Hence all the boilers of the factories have to be operated on diesel, which increases the operational cost of the factory beyond what is budgeted. These hidden infrastructure failure costs reduce the profit margins of the RMG manufacturers beyond what they project in their business plans.
A serious and planned effort needs to be undertaken by the respective electricity authorities and Titas Gas. These organisations have to work to provide better services for their customers, and the BGMEA and Commerce Ministry should pressure these organisations to be more accountable. The local media can also play a major role by exposing the truth and demanding accountability.
The Bangladesh RMG industry is mature and professionally run with some of the large factories producing millions of pieces of garments. Lots of these industries operate with ERP systems integrated with planning software, for planning the production lines.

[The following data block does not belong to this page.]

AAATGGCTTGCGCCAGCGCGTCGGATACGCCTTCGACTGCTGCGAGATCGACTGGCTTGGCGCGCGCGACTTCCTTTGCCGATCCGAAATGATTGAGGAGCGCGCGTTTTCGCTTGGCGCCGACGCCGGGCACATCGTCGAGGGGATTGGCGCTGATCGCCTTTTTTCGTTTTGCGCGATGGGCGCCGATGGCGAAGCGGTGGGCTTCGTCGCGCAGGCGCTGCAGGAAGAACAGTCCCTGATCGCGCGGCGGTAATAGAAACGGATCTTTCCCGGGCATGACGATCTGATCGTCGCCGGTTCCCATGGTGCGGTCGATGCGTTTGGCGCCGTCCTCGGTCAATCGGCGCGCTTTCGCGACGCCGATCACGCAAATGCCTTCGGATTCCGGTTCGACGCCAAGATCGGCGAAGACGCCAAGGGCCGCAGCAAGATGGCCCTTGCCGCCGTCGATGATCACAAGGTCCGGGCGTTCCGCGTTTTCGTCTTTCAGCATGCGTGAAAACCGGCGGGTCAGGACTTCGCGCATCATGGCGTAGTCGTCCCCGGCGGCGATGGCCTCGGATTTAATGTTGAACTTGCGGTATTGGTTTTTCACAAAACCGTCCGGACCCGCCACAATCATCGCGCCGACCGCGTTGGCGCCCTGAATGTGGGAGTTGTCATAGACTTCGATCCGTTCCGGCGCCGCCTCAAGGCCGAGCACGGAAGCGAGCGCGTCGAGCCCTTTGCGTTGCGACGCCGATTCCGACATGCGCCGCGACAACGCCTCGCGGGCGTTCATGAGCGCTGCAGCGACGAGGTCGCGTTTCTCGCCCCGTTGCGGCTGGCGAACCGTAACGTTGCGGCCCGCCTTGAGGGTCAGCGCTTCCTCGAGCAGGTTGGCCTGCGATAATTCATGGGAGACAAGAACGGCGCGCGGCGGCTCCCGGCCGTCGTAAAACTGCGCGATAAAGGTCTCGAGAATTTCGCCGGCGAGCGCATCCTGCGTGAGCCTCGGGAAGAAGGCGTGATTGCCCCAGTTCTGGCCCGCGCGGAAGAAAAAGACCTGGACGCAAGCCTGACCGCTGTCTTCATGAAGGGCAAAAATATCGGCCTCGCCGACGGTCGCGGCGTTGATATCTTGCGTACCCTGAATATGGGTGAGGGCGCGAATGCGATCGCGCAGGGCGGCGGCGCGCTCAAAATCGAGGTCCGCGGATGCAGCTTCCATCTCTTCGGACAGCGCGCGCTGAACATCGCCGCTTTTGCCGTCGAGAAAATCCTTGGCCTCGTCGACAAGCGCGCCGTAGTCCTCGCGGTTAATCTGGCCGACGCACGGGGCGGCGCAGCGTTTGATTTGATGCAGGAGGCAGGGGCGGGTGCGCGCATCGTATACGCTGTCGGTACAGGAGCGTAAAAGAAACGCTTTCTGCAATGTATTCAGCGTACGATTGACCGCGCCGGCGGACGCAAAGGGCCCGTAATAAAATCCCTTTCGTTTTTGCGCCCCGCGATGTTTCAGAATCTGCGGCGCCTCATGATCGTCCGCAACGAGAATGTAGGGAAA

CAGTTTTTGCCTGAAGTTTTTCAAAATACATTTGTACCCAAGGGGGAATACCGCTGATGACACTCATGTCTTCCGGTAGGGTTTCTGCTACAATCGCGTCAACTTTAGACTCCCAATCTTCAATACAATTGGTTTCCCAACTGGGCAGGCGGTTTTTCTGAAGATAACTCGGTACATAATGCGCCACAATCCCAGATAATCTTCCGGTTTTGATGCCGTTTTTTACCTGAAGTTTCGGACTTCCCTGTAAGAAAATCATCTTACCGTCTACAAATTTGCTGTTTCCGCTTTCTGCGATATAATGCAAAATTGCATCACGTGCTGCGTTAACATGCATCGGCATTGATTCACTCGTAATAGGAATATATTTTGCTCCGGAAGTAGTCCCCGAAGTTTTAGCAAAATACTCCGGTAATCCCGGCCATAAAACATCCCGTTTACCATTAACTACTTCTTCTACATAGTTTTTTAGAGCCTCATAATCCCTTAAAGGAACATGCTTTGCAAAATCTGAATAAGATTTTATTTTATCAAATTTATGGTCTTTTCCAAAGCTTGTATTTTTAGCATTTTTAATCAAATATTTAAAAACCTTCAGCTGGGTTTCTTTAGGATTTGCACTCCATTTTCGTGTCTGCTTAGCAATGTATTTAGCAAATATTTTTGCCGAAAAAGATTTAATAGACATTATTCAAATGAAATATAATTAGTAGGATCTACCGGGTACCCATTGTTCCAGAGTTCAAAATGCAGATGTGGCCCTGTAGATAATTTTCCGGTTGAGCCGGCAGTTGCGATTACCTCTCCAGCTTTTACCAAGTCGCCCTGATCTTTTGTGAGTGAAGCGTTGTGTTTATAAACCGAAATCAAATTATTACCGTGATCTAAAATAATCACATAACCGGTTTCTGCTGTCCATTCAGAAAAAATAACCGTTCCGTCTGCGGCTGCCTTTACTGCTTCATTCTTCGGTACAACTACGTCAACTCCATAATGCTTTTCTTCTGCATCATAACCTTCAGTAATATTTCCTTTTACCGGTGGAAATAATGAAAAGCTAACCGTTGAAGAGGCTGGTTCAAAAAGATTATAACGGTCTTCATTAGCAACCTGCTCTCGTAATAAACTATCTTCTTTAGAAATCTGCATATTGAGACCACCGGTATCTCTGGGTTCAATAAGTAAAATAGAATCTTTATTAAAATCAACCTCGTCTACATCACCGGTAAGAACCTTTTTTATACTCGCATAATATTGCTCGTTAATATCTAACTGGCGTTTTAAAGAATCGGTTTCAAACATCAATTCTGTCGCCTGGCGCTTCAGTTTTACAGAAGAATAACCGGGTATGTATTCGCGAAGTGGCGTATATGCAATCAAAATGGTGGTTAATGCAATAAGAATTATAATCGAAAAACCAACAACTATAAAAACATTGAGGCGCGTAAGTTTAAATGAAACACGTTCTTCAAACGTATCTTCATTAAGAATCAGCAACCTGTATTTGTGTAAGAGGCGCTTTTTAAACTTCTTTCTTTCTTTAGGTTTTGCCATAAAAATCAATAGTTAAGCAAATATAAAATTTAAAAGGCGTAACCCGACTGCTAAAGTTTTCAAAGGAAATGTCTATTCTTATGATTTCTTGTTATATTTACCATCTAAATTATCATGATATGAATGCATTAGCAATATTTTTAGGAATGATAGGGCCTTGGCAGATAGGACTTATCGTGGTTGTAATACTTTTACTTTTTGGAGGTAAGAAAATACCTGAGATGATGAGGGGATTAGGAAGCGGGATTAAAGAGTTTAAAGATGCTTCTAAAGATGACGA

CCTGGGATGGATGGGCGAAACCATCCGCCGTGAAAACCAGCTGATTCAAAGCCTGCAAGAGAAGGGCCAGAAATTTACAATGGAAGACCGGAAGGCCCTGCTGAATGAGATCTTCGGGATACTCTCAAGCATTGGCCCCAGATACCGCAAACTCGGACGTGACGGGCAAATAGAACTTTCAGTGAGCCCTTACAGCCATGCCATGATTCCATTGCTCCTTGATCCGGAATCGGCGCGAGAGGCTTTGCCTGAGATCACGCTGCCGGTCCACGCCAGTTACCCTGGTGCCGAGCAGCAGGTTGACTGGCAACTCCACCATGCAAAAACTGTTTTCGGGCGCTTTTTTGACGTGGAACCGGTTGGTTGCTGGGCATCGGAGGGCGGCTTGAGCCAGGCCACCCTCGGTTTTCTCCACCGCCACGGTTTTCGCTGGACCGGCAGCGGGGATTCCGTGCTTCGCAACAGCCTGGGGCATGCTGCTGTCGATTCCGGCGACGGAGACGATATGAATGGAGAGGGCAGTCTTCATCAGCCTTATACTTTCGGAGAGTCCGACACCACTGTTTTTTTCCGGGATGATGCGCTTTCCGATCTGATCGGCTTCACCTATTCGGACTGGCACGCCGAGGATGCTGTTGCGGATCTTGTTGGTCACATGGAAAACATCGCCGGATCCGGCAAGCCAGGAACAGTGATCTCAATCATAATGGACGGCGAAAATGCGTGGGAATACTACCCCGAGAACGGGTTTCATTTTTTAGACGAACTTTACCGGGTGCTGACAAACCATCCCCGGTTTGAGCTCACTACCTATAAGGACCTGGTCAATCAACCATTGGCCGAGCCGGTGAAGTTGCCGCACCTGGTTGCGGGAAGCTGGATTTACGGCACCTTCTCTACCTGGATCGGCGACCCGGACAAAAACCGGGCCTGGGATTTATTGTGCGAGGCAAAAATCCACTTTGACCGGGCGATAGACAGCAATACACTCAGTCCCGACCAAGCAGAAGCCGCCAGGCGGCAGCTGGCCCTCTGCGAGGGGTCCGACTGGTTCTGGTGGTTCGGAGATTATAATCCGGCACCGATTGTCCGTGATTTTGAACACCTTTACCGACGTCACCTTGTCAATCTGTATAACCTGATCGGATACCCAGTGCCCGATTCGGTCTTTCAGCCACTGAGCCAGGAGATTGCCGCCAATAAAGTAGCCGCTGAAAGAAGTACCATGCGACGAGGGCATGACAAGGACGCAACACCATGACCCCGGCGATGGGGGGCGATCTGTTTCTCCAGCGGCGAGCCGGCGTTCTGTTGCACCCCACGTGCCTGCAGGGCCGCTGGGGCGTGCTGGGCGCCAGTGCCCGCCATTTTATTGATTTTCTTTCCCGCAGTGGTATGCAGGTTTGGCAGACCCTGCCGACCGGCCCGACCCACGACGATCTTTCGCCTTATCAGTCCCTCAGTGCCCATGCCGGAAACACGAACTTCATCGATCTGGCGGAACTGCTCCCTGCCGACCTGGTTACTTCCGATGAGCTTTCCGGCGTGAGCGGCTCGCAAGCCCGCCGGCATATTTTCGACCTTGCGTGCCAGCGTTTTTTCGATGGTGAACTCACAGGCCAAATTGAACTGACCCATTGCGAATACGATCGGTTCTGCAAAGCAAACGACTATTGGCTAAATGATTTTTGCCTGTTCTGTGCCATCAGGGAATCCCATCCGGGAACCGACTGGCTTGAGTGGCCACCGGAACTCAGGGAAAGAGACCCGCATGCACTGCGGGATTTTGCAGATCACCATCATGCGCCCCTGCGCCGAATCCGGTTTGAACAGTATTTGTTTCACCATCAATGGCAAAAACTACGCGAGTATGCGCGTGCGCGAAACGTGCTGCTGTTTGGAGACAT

Lots of complicated styles of garments get manufactured here with garments floors being operated by trained industrial engineers, CAD technicians and IT savvy trained professionals. But the industry still lacks sufficient trained professionals to handle and operate such large-scale manufacturing, for the second largest garment producing county in the world.
Our universities, engineering and trade colleges and other educational institutions have struggled to meet the needs of and work in harmony with the RMG sector, which is the largest employment sector of the country. As a result, a large number of foreign staff have to be employed, in effect, limiting Bangladesh's ability to produce diversified and much more fashion-oriented high-priced garments.